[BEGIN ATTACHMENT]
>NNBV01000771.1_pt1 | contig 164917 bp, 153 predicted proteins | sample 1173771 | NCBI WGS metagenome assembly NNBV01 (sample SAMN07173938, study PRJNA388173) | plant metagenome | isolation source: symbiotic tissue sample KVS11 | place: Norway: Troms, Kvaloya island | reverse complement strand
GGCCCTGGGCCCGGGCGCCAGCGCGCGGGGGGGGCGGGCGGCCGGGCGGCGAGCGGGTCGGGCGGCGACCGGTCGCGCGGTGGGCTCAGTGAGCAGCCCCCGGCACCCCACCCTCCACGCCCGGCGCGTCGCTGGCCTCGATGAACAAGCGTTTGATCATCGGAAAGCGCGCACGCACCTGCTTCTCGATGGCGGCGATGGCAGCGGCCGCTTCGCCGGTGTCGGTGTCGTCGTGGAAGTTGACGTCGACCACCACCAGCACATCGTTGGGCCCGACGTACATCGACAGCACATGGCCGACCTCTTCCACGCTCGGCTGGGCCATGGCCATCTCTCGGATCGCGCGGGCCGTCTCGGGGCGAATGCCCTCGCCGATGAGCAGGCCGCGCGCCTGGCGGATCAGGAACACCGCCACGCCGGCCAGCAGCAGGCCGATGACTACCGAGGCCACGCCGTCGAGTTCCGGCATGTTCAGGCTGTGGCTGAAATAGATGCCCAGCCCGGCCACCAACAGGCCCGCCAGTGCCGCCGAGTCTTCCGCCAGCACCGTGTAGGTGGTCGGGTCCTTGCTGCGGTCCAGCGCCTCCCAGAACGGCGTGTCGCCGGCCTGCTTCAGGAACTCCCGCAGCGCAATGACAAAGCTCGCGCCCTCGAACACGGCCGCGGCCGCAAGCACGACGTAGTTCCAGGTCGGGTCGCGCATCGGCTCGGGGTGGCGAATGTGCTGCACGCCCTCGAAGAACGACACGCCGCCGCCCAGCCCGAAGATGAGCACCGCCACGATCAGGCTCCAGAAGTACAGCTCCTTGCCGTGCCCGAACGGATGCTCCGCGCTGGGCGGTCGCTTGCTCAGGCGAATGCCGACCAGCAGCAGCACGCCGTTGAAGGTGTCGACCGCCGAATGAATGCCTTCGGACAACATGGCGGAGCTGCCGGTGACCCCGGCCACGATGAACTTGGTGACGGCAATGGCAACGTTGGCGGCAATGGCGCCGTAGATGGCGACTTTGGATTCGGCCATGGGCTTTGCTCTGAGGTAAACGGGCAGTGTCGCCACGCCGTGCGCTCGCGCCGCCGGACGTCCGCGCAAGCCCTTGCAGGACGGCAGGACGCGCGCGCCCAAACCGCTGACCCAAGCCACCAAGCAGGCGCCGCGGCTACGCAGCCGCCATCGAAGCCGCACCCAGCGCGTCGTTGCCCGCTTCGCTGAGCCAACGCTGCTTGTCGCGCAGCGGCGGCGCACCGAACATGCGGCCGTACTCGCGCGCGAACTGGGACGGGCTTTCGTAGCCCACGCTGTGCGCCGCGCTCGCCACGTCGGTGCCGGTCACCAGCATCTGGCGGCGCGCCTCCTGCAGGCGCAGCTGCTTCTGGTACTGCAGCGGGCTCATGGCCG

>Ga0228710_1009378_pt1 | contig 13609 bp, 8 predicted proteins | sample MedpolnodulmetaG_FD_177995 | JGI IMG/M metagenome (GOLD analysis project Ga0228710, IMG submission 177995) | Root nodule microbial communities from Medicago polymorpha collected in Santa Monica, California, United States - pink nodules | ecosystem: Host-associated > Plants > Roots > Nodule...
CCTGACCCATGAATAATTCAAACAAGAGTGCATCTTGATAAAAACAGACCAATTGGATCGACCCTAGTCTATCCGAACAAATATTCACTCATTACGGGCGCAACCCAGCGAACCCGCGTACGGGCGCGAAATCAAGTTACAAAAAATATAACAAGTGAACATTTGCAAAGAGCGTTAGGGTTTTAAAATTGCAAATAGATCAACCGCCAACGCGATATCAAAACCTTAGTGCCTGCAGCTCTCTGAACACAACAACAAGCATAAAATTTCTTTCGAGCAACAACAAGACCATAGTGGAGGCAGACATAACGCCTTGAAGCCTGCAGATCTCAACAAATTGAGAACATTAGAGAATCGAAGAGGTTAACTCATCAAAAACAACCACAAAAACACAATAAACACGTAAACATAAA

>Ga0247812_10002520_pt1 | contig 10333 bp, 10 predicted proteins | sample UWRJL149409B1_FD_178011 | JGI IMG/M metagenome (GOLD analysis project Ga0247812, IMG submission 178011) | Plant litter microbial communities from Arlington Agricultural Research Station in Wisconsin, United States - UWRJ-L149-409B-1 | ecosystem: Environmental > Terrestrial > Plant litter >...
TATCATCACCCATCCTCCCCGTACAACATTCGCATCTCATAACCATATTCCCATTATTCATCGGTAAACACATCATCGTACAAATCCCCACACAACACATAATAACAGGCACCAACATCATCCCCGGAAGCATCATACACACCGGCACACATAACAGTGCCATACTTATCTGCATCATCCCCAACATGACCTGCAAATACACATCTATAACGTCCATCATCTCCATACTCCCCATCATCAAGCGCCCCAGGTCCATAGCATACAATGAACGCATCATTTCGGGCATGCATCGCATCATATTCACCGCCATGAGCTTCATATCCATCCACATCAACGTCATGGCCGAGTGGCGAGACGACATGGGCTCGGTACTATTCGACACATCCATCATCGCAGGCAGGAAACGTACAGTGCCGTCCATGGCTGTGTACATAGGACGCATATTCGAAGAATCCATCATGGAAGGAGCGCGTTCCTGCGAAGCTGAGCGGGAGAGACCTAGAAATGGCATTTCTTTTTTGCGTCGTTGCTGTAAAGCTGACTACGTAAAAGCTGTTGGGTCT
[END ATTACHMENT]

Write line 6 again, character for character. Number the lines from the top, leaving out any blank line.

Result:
TATCATCACCCATCCTCCCCGTACAACATTCGCATCTCATAACCATATTCCCATTATTCATCGGTAAACACATCATCGTACAAATCCCCACACAACACATAATAACAGGCACCAACATCATCCCCGGAAGCATCATACACACCGGCACACATAACAGTGCCATACTTATCTGCATCATCCCCAACATGACCTGCAAATACACATCTATAACGTCCATCATCTCCATACTCCCCATCATCAAGCGCCCCAGGTCCATAGCATACAATGAACGCATCATTTCGGGCATGCATCGCATCATATTCACCGCCATGAGCTTCATATCCATCCACATCAACGTCATGGCCGAGTGGCGAGACGACATGGGCTCGGTACTATTCGACACATCCATCATCGCAGGCAGGAAACGTACAGTGCCGTCCATGGCTGTGTACATAGGACGCATATTCGAAGAATCCATCATGGAAGGAGCGCGTTCCTGCGAAGCTGAGCGGGAGAGACCTAGAAATGGCATTTCTTTTTTGCGTCGTTGCTGTAAAGCTGACTACGTAAAAGCTGTTGGGTCT